Thursday, February 21, 2013

Okay, one man bands, help is finally here.

I've had a lot of good response to both of my broadcast journalism books, but, as I've mentioned many times, I've never shot a frame of video. There needed to be a guide for those who find themselves shooting their own stuff.

Finally, and it's about damn time, someone has written a such a book.

Lucky for you, the author is a photog who shot wonderful stuff for me years ago, so I can vouch for him. The shooter is Rick Portier, one of the smartest photogs I've ever known, and he's put together a simple, easy to understand pocket checklist to help you navigate the electronic minefield that comes with being handed a camera and tossed into the deep end of the pool. If you've ever returned to the station with video out of focus, a standup out of frame, an interview subject lit like the Phantom of the Opera, b-roll in a lovely shade of blue, no audio, or video grainy enough to pass for a 1950's home movie, you need this book.

Rick has formatted it into a digital version just like my own pocket checklist. (You'll notice the covers are similar.) It's designed to be downloaded to a phone, iPad or whatever you carry with you so that you'll always have it on hand. And the price is right: a wealth of knowledge for five bucks.

You can pick up Rick's book at Amazon and Smashwords right now. Barnes & Noble's Nook version coming shortly. Here are the links to the Amazon version and one available on Smashwords, which offers downloads to practically every device out there.

Coming up, right after the break....

Help is coming for one-man-bands. Not kidding.

Stay tuned.

(How's that for a tease, you sweeps producers?)

Wednesday, February 20, 2013

Always have an "escape tape"

It happens at the end of every sweeps month. Pink slips fly as the ratings come out. Or contracts end and are not renewed. Yes, when the calendar turns, there will be people without jobs.

And there will be people who give their two week notice. But often the two weeks becomes one minute.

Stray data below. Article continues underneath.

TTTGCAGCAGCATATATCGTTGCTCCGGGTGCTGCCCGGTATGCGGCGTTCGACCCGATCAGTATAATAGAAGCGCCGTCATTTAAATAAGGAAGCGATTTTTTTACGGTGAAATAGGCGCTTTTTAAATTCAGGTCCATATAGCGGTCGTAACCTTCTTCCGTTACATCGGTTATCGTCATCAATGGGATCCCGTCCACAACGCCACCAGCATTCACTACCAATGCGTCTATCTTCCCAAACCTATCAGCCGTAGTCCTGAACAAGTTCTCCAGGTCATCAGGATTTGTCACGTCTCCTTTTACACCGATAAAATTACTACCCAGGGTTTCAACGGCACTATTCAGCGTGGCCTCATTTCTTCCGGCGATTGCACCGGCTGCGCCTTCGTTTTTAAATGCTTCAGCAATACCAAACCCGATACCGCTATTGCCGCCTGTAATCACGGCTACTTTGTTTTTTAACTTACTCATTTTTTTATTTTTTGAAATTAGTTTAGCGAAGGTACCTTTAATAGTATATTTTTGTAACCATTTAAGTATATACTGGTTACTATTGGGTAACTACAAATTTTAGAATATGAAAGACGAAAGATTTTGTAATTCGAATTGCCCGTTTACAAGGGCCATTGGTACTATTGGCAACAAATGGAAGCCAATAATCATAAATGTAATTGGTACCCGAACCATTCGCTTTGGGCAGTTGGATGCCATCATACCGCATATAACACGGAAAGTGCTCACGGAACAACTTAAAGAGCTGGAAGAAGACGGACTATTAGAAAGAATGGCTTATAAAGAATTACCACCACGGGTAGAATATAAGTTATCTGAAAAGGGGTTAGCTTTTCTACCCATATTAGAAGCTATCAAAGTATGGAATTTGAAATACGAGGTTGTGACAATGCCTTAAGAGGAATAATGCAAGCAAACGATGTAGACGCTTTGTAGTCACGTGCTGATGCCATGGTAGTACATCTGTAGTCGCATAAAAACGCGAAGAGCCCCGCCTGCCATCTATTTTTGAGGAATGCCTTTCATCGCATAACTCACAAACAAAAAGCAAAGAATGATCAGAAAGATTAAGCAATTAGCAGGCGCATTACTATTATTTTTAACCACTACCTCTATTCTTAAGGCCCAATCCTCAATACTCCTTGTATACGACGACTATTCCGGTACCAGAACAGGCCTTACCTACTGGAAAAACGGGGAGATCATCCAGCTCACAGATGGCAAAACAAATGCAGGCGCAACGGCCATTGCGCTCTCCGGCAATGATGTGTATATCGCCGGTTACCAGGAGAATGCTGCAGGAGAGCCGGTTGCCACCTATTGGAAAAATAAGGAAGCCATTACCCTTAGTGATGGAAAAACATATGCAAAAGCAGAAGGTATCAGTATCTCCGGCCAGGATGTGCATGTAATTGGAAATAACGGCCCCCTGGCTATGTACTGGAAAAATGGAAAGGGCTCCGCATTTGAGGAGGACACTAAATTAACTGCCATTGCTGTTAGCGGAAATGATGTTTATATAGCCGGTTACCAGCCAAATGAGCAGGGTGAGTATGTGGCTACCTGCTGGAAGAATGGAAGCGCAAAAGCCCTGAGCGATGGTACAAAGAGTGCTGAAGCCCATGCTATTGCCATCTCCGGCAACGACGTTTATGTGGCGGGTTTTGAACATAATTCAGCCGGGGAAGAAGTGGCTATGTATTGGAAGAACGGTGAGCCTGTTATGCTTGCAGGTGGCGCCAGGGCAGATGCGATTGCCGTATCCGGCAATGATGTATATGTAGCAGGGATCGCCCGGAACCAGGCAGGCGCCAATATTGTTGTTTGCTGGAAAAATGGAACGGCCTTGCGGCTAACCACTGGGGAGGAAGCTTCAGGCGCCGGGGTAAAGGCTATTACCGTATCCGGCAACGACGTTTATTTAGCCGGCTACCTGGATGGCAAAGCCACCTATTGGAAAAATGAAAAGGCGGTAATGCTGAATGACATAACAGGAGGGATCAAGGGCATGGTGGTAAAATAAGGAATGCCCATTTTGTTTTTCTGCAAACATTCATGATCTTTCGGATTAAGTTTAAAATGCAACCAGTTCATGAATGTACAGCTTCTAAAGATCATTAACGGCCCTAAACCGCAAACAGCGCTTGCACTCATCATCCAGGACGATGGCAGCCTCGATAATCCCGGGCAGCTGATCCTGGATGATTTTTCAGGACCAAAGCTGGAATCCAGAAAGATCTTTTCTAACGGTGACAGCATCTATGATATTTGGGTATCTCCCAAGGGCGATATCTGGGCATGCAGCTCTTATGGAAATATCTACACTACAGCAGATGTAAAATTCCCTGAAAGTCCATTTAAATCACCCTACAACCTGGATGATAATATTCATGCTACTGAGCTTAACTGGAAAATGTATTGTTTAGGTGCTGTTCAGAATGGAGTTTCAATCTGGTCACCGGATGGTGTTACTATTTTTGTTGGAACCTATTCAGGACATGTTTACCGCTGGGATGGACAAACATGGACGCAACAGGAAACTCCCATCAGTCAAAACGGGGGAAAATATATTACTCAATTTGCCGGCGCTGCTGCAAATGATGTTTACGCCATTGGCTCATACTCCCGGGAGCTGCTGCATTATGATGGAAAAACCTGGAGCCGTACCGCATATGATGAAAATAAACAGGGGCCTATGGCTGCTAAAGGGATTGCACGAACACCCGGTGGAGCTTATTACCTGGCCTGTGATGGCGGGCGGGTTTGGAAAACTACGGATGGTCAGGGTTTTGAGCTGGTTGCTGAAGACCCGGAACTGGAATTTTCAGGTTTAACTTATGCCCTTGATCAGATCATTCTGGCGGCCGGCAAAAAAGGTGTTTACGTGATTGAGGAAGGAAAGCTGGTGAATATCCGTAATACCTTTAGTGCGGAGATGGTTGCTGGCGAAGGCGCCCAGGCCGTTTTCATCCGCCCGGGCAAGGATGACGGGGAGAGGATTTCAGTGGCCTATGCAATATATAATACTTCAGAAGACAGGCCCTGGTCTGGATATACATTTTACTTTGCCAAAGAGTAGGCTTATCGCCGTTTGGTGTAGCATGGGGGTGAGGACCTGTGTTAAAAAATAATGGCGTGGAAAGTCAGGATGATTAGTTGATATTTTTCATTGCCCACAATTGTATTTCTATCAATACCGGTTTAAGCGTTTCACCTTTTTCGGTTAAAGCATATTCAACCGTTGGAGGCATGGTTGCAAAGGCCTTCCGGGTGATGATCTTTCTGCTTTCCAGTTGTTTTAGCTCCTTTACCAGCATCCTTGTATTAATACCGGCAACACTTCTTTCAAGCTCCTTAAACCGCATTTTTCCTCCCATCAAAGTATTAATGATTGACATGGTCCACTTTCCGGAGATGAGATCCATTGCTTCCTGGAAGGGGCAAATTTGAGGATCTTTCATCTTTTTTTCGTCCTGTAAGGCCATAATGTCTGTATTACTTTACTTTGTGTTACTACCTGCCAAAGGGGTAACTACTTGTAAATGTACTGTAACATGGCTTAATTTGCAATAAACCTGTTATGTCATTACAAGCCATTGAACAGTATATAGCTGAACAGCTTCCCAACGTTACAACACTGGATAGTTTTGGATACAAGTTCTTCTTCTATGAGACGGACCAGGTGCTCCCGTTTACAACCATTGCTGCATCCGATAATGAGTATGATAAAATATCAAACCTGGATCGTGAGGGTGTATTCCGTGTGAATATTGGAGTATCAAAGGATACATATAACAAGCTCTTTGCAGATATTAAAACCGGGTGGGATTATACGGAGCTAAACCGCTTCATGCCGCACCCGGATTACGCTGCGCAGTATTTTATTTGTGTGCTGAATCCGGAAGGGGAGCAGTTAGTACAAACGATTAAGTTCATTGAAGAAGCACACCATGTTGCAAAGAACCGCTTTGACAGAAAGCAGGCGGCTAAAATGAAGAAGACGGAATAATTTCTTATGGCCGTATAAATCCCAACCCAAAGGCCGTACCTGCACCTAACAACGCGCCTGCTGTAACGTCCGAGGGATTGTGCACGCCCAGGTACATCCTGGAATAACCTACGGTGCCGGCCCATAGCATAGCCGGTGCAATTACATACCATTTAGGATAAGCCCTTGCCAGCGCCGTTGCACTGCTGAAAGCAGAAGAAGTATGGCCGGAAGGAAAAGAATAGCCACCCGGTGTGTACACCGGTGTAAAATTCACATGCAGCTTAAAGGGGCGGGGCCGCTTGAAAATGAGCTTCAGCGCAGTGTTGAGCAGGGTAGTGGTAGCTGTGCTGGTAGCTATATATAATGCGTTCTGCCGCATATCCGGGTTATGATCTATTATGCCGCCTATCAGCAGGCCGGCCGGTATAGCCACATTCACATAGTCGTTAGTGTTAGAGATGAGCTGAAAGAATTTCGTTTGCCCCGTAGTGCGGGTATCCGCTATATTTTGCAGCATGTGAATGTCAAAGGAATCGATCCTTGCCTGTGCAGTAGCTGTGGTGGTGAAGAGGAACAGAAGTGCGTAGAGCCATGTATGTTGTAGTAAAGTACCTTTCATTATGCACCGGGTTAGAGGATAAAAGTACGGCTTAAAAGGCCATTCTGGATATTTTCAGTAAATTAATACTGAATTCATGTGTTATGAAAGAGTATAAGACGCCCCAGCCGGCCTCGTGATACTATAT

Some stations have a "get the hell out" policy. You're not working here anymore? Out the door. Right. Now.

I've seen people escorted out of stations like criminals. I have one friend who was shown the door and not even allowed to clean out his desk. The contents were dumped in boxes and delivered to his apartment. Management can get pretty heartless sometimes. (Some of you are asking, "Sometimes?")

And when this happens, lots of people are left out in the cold without resume tape material. You're not allowed in the building anymore, but that's where all your best work is.

Hence, the "escape tape."

People who are shut out end up having to call friends still working at the station in an attempt to get copies of their work. Management knows this, and often keeps a threatening eye out for it. Your friends may take the risk, or not.

Bottom line, don't let this happen to you.

Get in the habit of making copies of your work and taking them out of the building. Do it once a week. If you knock out an absolutely killer package or anchor a great newscast, make a copy that day. You can always find someplace to edit everything later. But the key is to get your copies home where you have access to them should you find the station door locked.


Monday, February 18, 2013

The real pros are polite

While covering Carnival Cruise Line's Voyage of the Damned for three days last week we had a lot of down time waiting for the Flying Dutchman to reach port. Throw about fifty or so network veterans into a small space, and you hear some interesting conversations.

One of the topics centered around that fact that no one got into an argument about anything. We're all fighting for the great interview, the "get" that will make our employer proud, but no one was stepping on toes. I waited quietly for an interview as another reporter finished up, then another reporter waited quietly for me to wrap up. When fifteen or so cameras were crammed together, there were no flying elbows. Reporters crouched down under lenses or sat on the ground. One white balance for everyone, one mike check for everyone.

Then we talked about how it used to be when we were just getting into the business. Shoving, scrambling, jamming a camera into a small space. But back then we were cowboys, and have gotten too old for that stuff.

It's also impolite.

We realize we all have a job to do, and it's a lot easier to do it when you treat the people next to you as the competition rather than the enemy. Your battery dies? Someone will lend you a good one. Mike falls off the stand? Another reporter will pick it up for you. Someone else's light stand about to fall over? You grab it and hold it until they're done. Because eventually you'll need a favor as well.

Those scenes in movies with reporters shoving each other like rugby players in a scrum are from a bygone era.

Be polite. Your job will be much easier if you're friendly to the competition.